So I got to thinking about roles and personality and self...dangerous territory certainly, but important for a creator of onstage personages...and wondered how honest I am to myself throughout the day. Or maybe honest isn't the right word, maybe it is more an awareness of who I am in the context of what is going on around me and why some choices are made. F'rinstance...the guy that gets up and immediately hits the shower and gets dressed and is out the door with maximum efficiency...is not unlike the guy who shows up at work at almost the very same time everyday (7:18) and is task-oriented and works steadily and doesn't usually dilly-dally...but is very different from the guy who arrives home after work, ignoring dirty dishes in the sink and wastes time on the computer...yet he is very different from the ritual-and-rule-bound baker who is serious and can be somewhat intense and unforgiving...but who is different from the oft-inappropriate clown/fool who many have encountered in social situations.
So then you have to ask...or I have to ask, because I think too much...Is there one little voice hidden beneath each of these, one little voice that is the real self, the true person, the real me...who just happens to wear a series of different coats depending on when it is and where I am and who is around me? In the past I would have said that I am not sure. But that's a developmental question, a necessary question for sure at some points in a life, and I'm so very glad to say that I'm over that now. Chalk it up to age or experience or pharmaceuticals or apathy, or whatever...I know what I'm doing, or what I have to do, or what I should do...and I make choices.
The play is called TransFormations. I was proud to be a part of it.
Less proud was I of the Pear/Raspberry Charlotte I made to honor the act of transformation. It seemed like the perfect choice...just a few basic ingredients whipped and folded and beaten into various new incarnations, coming together to become something totally new and wonderful and impressive. Well...Nik didn't care for it at all, eating only one piece. I thought it was just okay...but okay enough to tweak for next time: forget pears, go with something a little more bold, and be sure to make the sponge cake/ladyfingers thinner on the bottoms and side. (No recipe today...like I said, it wasn't that good.)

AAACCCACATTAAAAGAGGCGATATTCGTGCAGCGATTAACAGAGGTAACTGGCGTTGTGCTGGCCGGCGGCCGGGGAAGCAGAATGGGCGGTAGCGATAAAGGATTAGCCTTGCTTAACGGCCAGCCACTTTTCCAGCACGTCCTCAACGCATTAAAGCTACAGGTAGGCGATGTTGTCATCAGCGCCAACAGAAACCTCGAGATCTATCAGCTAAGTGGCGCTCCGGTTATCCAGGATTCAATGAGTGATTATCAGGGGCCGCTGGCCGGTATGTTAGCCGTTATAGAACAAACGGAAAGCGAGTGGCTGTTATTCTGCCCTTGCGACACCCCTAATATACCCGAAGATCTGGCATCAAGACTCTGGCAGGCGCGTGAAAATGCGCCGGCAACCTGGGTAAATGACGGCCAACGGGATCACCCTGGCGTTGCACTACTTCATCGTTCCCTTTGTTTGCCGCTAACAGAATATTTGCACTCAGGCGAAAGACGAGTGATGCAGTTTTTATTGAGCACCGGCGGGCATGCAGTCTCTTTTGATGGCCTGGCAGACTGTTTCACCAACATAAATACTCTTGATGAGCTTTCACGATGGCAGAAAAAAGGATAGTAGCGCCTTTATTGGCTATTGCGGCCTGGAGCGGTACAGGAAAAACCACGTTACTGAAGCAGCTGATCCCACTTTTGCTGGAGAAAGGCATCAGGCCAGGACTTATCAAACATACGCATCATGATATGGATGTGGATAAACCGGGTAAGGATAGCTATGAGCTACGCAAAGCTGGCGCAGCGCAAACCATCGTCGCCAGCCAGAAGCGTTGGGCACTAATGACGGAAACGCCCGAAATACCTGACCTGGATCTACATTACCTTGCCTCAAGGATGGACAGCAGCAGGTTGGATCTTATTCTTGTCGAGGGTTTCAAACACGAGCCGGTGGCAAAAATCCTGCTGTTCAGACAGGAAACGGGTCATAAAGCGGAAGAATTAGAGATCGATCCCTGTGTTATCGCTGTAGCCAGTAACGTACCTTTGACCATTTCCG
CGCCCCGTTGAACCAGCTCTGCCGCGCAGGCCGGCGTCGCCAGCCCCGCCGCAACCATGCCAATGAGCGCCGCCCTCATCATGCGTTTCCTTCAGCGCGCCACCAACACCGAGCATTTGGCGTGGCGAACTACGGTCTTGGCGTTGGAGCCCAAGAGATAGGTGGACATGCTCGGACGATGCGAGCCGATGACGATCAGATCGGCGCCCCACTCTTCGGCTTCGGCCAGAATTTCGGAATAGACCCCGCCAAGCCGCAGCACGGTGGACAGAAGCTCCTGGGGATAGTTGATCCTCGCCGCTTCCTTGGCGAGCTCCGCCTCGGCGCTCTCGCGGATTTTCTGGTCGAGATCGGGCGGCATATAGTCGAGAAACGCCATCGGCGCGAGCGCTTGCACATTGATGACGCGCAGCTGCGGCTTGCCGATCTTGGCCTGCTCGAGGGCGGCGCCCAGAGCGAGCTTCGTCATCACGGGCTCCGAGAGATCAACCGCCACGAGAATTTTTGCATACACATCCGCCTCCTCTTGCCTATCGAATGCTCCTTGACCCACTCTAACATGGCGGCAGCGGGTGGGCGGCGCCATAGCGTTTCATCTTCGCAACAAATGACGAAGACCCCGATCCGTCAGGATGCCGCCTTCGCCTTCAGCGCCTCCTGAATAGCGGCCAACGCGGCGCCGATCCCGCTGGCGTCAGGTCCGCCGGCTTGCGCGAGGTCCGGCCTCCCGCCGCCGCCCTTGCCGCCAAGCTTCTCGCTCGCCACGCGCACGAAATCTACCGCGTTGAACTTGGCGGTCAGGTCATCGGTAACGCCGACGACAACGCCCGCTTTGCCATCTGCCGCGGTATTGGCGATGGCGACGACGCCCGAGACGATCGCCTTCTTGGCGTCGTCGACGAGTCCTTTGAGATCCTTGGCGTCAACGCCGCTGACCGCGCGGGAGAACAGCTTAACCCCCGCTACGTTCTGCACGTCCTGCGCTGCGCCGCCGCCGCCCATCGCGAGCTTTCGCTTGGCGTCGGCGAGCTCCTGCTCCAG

Thursday, May 7, 2009

Shortcake...Long Summer

It's time for The Next Big Thing. And I don't know what it's going to be. It's a just feeling that I get sometimes and it hit me bigtime yesterday morning. I opened the garage door, walked a few steps down the driveway into the fresh air and the morning sun and there it was...I knew that The Next Big Thing was just around the next time-space corner...it was so strong and so exhilarating that I actually twirled around. Just once, but, yes, I took a deep breath, raised my arms in the air and did a little celebratory twirl right there in the driveway. (Nik is used to my spontaneous and completely heartfelt choreography. On more than one occasion in the old neighborhood, where neighbors were a very close 10 feet away, I would demonstrate for Nik my "dance move of the day" how and when the feeling hit...you can't deny the dance when it strikes you. Of course, that meant that sometimes it might be in the front yard or the driveway or maybe in the carport, only to realize at the end of my 2-4 second performance that our next-door neighbors had been the unintended audience as well. Our current neighbors are 500 or so feet away - the cheap seats, as it were - they might just think I'm stomping bugs or swatting flies.)
The Next Big Thing is ambiguous. It's an eager nervous excitement. I suppose in some contexts those same physical sensations could be discomforting...the increased heart rate and the tingly feeling all over are probably not unlike that felt by a bomb squad just before the red wire is cut. (We interviewed a new graduate at work yesterday, and it went well. I could almost sense when his anxiety crossed that fine jumpy line from bomb squad to dance move.) But my pirouette-inducing thrill in the driveway yesterday was open-ended, unrelated to explosives, employment, or gastrointestinal distress. Certainly there are a few exciting events planned for the near future (Martie's play, Disneyland) but this clearly wasn't about them...and that's the joy of it, it wasn't about anything. It just was there. The electricity I felt was vague, and fleeting, and thrilling.